President Obama confirmed the worst kept secret in Washington this week: Democrats will move health legislation forward in Congress without any Republican support, despite a bevy of polls saying slow down or start over.
But others are asking a more fundamental question. Why are they doing this in the first place?
“I just don’t get it,” a senior Republican strategist told me this week, shaking his head in disbelief. “Jamming a partisan health care bill through the process doesn’t make any sense. [Speaker of the House Nancy] Pelosi is not engaged in leadership. It seems more like she’s asking rank-in-file members to sign a political suicide pact.”
Head scratching like this has reached pandemic proportions. But there are few explanations that help clarify why hurling headlong toward passing the controversial legislation seems like a good idea – at least to some Democrats.
Here is a sampling of these theories.
One Democratic lobbyist advanced the “public education thesis.” “Sure, this might seem controversial now. But once it’s done, Members of Congress will have a chance to explain what they did, why, and how it’s going to make a difference.”
According to this theory, support will rise and opposition will ease, but only after the bill is enacted. The strategy, however, hinges on lawmakers’ ability to do an effective post-passage marketing job. It also assumes the opposition will not mount any kind of successful counter mobilization to protest its passage.
A variation on the public education thesis is the “Americans support success” conjecture. It goes something like this: Voters like accomplishments. Seeing the president in the Rose Garden, signing health care reform legislation into law will improve Mr. Obama’s approval numbers, which helps his party politically in the midterm election. Getting a bill done – almost irrespective of its contents – will help boost the White House’s and Democrats’ political fortunes, according to this view.
Next there is the “good as it gets” hypothesis. After two successful election cycles (2006 and 2008) Democrats amassed large majorities in the House and the Senate. But now they have reached their maximum majority size, based on this theory. With the prospects of their party strength only shrinking next year, now is the time to act on health care.
George Crawford, a former chief of staff to Speaker Pelosi and now a senior government affairs advisor at King and Spalding wrote an opinion piece recently in The Hill underscoring this point. Crawford argues that after “successful campaigns over the past several cycles, Democrats had come closer to their potential high-water mark.” He goes on to posit the party’s majority would get smaller irrespective of the House’s actions in the 111th Congress. So they might as well do it while Democrats have the votes.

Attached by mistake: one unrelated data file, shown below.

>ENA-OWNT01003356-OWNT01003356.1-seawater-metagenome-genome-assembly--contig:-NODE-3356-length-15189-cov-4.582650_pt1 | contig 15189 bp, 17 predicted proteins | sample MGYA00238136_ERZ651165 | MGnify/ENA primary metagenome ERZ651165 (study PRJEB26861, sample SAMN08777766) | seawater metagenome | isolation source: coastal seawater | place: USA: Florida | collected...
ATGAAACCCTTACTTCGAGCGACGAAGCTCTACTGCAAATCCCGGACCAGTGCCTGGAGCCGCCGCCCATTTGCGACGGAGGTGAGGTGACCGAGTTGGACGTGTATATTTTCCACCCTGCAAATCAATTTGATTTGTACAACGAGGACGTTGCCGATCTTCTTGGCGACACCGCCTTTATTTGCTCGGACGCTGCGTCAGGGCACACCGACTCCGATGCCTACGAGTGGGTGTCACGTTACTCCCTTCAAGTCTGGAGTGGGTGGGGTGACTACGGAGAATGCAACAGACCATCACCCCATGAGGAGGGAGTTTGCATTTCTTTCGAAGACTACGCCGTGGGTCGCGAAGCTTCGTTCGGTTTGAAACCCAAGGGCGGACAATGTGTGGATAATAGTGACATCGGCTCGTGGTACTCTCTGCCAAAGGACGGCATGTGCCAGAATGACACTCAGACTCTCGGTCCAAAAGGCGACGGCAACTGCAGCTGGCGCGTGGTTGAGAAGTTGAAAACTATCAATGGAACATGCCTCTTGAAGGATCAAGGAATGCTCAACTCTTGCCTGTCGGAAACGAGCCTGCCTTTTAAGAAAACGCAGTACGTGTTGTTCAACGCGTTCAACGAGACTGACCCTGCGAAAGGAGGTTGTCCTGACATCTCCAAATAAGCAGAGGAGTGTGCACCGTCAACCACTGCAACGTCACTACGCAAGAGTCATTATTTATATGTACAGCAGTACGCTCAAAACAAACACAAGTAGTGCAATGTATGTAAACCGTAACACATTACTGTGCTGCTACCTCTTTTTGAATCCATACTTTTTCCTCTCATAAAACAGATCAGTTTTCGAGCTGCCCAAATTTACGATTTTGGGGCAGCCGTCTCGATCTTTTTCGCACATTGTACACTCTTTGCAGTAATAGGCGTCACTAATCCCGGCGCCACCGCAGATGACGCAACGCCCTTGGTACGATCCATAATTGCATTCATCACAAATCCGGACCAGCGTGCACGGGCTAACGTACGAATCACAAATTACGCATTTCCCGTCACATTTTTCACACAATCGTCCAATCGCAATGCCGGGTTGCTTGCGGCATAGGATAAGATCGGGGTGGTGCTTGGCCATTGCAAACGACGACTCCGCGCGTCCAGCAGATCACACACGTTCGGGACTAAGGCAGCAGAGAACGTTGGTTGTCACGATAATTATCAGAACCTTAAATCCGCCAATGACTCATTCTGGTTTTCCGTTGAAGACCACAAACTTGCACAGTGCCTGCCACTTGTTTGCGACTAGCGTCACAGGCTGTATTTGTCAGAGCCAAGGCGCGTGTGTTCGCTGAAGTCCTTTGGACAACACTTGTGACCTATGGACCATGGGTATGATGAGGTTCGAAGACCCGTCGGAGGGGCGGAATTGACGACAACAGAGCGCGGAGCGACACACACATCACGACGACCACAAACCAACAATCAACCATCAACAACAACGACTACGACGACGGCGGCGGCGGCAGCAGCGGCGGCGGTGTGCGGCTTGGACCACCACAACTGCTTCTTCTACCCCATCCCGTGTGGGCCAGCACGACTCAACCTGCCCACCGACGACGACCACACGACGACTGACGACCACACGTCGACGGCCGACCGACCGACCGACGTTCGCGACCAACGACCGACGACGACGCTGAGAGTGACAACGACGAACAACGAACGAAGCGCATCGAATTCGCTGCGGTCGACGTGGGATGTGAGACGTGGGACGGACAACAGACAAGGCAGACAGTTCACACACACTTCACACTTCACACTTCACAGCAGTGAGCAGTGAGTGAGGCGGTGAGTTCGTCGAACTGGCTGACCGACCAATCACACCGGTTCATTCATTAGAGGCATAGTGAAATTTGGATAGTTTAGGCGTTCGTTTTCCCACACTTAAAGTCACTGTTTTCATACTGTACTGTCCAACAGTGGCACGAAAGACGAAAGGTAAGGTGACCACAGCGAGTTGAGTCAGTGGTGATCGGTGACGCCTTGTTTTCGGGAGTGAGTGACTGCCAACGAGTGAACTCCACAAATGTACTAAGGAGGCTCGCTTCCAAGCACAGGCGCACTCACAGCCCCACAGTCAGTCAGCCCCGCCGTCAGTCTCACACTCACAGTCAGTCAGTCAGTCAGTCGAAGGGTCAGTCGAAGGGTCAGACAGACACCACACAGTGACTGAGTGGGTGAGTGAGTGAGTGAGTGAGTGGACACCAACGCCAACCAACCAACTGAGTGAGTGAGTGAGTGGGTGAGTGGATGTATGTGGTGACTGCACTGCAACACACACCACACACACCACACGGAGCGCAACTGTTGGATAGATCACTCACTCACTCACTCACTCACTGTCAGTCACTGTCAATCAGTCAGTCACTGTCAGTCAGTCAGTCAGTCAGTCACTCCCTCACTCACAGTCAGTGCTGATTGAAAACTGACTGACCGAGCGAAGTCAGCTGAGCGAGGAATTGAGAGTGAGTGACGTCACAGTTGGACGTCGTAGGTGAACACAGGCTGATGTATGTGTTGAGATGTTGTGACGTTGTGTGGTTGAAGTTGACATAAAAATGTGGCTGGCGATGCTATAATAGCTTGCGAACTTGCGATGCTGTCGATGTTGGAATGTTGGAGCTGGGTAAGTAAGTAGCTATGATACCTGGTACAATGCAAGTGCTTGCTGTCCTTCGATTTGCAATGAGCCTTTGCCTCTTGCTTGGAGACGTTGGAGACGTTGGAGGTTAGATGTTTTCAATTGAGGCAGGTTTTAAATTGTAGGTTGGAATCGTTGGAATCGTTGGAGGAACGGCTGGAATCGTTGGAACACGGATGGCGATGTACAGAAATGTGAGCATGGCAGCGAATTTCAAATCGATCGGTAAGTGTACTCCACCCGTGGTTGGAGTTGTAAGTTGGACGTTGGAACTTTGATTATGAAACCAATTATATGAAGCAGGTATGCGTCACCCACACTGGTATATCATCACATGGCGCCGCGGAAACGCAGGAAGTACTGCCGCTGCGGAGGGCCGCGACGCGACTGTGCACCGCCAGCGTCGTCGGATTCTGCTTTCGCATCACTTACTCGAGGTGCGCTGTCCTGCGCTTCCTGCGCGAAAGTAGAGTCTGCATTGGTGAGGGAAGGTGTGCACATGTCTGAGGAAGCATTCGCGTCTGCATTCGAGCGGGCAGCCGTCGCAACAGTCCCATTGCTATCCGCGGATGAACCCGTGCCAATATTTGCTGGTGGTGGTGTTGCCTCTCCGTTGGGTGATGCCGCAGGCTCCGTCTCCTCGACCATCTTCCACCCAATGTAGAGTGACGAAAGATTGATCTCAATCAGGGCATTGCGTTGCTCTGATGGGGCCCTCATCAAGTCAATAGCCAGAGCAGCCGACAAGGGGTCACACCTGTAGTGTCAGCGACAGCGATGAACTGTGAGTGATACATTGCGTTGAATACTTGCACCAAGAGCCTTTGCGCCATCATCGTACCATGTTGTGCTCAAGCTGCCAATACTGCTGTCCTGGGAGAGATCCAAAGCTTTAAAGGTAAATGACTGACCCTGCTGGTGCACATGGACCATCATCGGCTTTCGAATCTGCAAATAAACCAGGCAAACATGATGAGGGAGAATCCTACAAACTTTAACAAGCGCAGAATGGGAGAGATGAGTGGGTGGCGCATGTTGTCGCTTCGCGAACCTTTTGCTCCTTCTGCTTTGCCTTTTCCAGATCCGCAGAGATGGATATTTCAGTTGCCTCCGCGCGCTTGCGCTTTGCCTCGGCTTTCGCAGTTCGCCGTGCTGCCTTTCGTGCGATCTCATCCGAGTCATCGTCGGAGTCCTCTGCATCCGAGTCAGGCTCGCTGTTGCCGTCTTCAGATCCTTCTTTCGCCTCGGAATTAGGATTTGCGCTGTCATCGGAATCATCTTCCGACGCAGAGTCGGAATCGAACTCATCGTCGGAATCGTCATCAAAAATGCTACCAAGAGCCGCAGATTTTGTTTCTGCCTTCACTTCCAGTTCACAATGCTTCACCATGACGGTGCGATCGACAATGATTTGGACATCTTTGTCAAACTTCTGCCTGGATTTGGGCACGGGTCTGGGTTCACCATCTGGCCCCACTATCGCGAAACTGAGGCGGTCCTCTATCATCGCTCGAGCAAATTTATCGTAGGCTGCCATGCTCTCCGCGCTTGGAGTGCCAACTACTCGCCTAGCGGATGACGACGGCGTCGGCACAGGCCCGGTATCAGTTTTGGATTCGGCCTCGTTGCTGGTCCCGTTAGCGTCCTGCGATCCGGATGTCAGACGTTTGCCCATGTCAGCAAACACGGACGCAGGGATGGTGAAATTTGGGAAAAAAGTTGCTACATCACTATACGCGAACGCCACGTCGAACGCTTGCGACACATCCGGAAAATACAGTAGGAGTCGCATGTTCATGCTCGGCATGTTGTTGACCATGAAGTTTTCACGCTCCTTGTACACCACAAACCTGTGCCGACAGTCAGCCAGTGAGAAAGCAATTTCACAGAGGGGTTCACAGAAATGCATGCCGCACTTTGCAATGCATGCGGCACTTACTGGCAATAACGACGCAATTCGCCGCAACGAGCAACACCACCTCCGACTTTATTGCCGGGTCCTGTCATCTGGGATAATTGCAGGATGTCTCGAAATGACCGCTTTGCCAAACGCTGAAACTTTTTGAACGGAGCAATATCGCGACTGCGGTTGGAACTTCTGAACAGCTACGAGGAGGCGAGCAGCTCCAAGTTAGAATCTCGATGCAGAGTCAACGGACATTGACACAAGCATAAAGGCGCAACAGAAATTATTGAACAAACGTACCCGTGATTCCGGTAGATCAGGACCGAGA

Finally, there is the “energize the base” argument. This one has perhaps the most appeal because it includes some empirical support. Public polling on health care always masks huge variation in opinion between Republicans and Democrats.
For example, in a recent Rasmussen poll, President Obama’s health care plan lagged overall by a 41 percent (oppose) -56 percent (favor) margin among likely voters. Yet looking at the crosstabs tells a very different story. Nearly 7 out of 10 (71 percent) self-identified Democrats favor the legislation, while only 12 percent of Republicans approve. This nearly 60 point spread between the parties on this issue has emerged in poll after poll in the last several years on this issue.
In other words, passing health care reform is a bit of a Holy Grail for Democrats. It is one of the most important debates and potential accomplishments for the party’s most ardent partisans – and has been for many years. Failure to enact this legislation would render a crippling blow to those most apt to volunteer, talk to their friends about politics, give money and vote in the upcoming midterm election. These base voters may not always guarantee the party’s victory, but without them defeat is assured.
Some combination of these four theories is the driving force behind the Democrats’ end game on health care. Of course, each of these conjectures includes a host of counter arguments that could prove disastrous for congressional Democrats in November. But for now, the president and his party’s legislative leaders agree – the only thing worse than passing health care reform is doing nothing at all.